This article outlines basic facts about Somatic Symptom Disorder and how to to manage Somatic Symptom Disorder to reduce physical and mental distress.
How to manage Somatic Symptom Disorder
What is Somatic Symptom Disorder?
The American Psychiatric Association defines somatic symptom disorder as an individual experiencing preoccupation with physical symptoms that disrupts daily functioning. Symptoms can range from pain in a specific area of the body to dizziness, gastrointestinal issues and shortness of breath that do not have a medical cause.
It is common for an individual with somatic symptom disorder to seek frequent medical advice for their symptoms, and they are often not reassured when medical tests show no indications of serious illness. In some cases, an individual may have a diagnosed medical condition, but excessive preoccupation with symptoms intensifies what they experience and causes significant distress.
It is crucial to understand that people experiencing somatic symptoms are not faking it; they are genuinely experiencing pain or discomfort even if it cannot be explained medically. Many theories suggest that somatic symptoms emerge as a result of internalized psychological distress that manifests physically. Time and energy spent seeking medical opinions and extreme anxiety about symptoms can significantly impact an individual’s quality of life.
Treatment for somatic symptom disorder typically involves a combination of therapy and medication. Cognitive behavioral therapy can help an individual to develop new ways of thinking about symptoms and develop language for emotional expression. Medication may also be used in certain cases to treat underlying depression or anxiety. For more information about somatic symptom disorder diagnosis and treatment, visit Mind Diagnostics.
If you believe that you may be experiencing somatic symptoms and excessive worry about your health that is impairing your daily functioning, here are some strategies to manage Somatic Symptom Disorder that may be helpful for dealing with your physical and mental discomfort:
5 strategies for managing somatic symptoms
1. Set boundaries around seeking medical advice. Distressing physical symptoms often feel urgent, like there is an immediate need to seek medical intervention to assure that it is not indicative of a life-threatening condition.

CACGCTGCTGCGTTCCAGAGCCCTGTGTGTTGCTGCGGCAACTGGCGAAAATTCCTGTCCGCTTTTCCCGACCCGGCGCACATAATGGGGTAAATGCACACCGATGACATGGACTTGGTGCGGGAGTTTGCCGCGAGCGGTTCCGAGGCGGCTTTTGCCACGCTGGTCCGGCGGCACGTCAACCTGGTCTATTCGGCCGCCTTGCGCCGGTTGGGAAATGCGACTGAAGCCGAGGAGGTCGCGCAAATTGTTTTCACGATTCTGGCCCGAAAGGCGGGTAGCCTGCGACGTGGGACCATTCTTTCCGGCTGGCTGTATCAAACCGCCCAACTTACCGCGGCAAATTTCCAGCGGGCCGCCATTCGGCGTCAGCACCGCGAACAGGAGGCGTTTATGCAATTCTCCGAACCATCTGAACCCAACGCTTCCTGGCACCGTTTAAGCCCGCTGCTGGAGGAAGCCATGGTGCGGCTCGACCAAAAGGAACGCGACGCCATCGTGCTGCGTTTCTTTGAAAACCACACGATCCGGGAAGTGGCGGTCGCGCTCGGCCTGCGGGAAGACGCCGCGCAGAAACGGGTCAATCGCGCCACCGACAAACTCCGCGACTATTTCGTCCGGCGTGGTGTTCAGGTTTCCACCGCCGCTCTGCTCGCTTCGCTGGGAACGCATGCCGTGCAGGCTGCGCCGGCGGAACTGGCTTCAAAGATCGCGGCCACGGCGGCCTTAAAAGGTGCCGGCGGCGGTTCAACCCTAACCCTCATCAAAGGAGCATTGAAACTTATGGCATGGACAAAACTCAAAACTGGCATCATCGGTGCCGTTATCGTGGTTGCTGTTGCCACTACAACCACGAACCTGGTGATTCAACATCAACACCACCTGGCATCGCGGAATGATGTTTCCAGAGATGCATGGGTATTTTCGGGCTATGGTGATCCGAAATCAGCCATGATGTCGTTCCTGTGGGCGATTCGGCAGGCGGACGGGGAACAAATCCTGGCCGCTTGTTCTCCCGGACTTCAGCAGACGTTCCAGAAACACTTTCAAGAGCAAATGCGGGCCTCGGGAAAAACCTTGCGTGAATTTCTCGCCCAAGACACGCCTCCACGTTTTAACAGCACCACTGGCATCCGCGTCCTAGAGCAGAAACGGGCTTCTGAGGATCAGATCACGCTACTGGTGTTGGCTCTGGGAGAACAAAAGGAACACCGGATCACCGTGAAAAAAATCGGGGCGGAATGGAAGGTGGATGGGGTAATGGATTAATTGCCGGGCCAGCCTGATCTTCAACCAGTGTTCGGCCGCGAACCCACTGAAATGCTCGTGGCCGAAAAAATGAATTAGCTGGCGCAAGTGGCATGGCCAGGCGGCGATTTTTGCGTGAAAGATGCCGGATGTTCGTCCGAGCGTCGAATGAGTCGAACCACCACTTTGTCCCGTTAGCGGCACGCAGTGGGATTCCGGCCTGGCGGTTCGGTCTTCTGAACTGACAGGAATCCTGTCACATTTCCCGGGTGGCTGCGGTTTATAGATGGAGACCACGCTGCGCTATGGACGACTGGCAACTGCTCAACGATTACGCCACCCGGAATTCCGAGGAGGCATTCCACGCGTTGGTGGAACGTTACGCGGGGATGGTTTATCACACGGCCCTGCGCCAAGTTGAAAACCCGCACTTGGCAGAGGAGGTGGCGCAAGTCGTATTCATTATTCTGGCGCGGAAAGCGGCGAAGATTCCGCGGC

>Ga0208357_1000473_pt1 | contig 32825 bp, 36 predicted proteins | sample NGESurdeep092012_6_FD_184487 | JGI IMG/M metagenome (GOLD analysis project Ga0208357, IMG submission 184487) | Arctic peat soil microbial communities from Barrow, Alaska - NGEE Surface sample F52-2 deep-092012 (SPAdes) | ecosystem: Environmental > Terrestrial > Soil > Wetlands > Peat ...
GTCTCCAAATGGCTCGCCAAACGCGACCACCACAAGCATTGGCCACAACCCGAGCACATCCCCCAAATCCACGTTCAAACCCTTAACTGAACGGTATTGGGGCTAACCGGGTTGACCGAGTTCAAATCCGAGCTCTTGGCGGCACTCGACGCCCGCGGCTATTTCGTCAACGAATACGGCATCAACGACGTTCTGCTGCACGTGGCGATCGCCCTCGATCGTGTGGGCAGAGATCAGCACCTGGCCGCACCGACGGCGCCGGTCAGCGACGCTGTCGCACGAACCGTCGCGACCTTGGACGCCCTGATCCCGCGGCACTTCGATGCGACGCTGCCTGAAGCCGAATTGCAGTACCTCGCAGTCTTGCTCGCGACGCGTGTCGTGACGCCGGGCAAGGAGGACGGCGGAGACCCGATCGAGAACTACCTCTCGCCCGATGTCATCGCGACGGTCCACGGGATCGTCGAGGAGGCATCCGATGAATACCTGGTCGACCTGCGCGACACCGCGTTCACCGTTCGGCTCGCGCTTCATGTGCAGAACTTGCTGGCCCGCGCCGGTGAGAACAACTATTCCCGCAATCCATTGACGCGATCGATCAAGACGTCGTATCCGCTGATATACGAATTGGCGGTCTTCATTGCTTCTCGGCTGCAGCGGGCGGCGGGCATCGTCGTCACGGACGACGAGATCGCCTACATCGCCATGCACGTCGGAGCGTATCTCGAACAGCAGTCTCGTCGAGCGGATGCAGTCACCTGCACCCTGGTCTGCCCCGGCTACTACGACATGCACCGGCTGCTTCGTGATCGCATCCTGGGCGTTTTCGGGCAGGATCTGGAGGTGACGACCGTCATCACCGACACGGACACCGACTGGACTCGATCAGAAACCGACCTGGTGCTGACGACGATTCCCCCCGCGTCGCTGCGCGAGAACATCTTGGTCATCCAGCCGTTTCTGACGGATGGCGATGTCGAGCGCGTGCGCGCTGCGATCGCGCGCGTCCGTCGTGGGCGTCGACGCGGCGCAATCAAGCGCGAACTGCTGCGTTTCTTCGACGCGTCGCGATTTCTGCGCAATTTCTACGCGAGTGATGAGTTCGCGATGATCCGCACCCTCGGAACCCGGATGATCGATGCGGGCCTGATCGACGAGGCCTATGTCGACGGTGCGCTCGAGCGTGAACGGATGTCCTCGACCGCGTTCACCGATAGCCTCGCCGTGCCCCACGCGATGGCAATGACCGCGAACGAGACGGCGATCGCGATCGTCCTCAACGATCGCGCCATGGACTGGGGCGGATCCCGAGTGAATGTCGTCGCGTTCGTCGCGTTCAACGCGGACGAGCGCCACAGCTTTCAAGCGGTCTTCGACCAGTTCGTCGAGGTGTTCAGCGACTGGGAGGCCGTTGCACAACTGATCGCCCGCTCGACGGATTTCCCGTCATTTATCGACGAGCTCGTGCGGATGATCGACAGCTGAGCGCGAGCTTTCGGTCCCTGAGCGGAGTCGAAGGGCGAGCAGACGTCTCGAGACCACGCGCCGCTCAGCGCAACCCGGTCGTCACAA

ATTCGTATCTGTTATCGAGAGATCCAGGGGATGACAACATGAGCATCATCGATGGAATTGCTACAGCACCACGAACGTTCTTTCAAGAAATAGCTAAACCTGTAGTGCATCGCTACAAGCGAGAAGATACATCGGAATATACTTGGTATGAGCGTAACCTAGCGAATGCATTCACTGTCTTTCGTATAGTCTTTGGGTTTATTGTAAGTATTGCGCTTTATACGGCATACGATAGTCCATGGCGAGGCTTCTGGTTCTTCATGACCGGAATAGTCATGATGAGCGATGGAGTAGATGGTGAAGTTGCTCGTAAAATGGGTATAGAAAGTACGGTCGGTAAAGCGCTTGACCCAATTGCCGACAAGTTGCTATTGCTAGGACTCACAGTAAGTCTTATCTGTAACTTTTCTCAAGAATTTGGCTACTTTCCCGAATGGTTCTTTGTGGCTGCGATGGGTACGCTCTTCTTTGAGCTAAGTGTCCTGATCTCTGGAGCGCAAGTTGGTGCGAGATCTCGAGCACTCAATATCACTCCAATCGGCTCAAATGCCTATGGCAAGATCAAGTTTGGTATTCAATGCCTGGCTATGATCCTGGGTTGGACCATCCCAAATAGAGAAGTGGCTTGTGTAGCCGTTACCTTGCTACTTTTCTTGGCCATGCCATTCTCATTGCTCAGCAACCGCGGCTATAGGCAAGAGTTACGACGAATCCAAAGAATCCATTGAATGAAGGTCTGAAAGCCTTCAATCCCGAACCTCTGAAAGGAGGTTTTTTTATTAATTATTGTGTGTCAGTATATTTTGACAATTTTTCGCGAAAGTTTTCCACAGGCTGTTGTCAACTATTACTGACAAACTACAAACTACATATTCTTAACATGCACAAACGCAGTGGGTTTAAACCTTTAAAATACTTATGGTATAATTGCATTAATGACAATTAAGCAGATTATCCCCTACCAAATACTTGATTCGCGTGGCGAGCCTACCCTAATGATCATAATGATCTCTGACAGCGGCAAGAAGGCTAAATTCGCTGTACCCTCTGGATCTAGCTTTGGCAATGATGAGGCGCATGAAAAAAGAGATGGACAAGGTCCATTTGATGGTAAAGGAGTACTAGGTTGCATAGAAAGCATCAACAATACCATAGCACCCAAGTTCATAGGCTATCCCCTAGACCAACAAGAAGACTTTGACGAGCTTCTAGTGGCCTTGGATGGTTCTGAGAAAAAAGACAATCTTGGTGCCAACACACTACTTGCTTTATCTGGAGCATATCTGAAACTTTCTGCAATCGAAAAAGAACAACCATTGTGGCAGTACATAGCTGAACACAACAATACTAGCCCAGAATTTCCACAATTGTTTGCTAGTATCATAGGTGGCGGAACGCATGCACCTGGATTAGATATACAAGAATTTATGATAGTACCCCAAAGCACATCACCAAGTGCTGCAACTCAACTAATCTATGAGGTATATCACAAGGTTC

However, you may find that even after receiving normal results from medical testing that it does not stop your mind from ruminating on health concerns, believing that maybe the doctors missed something or there is another specialist who will be able to determine what’s going on.
Seeking out reassurance only lays the groundwork to continue seeking more reassurance, and it is never enough. Therefore, it is important to work with a trusted health care professional and/or therapist on establishing limits around medical examinations and visits with specialists.
This is an initial step towards breaking the cycle of preoccupation with symptoms and moving towards accepting current feelings of discomfort and focusing on techniques that will enhance your quality of life.
2. Develop relaxation techniques. There are numerous relaxation techniques that may be helpful in coping with somatic symptoms. You may find it beneficial to look into deep breathing, progressive muscle relaxation and visualization/mindfulness. It may take trying different strategies to determine what works best for you. Incorporating just 10-20 minutes of mindfulness and relaxation into your day can be extremely beneficial, as it stimulates the parasympathetic response in the body and aids in decreasing stress and racing thoughts.
3. Move your body in a way that feels comfortable. While exercise may be the last thing you want to do while experiencing physical pain or discomfort, it can be very helpful for both boosting your mood and improving physical function. You may find that light exercise such as yoga or walking provides an avenue for you to drop into your body and the present moment, focusing on your breathing or your surroundings instead of distressing thoughts.
4. Stay connected and involved. It can be tempting to stay home and avoid social engagements out of fear that symptoms will worsen or become too difficult to manage. However, it is extremely important to remain engaged with your relationships, organizations, and hobbies, as this gives you other avenues to focus your energy other than your physical discomfort.
Maintaining a strong support system is a central aspect of mental health. Spending time with others and pursuing your interests can help to break you out of the cycle of obsessive thoughts, which only serves to intensify anxiety around your health.
5. Be gentle with yourself. Remember that with any mental health challenge, learning to live with your symptoms is a process. There are likely going to be days that are better than others. Sometimes it may feel like you are backsliding into obsessive thought patterns and behaviors connected to your physical sensations.
It is helpful to remember to take it one day at a time, one hour at a time. You may not find a solution to your physical symptoms, but it is possible to engage in strategies that decrease your distress and allow you to live meaningfully with somatic symptom disorder.
Genevieve Dumas is a design, fashion, food and style writer who has worked on major magazines and mastheads in the United States and Europe.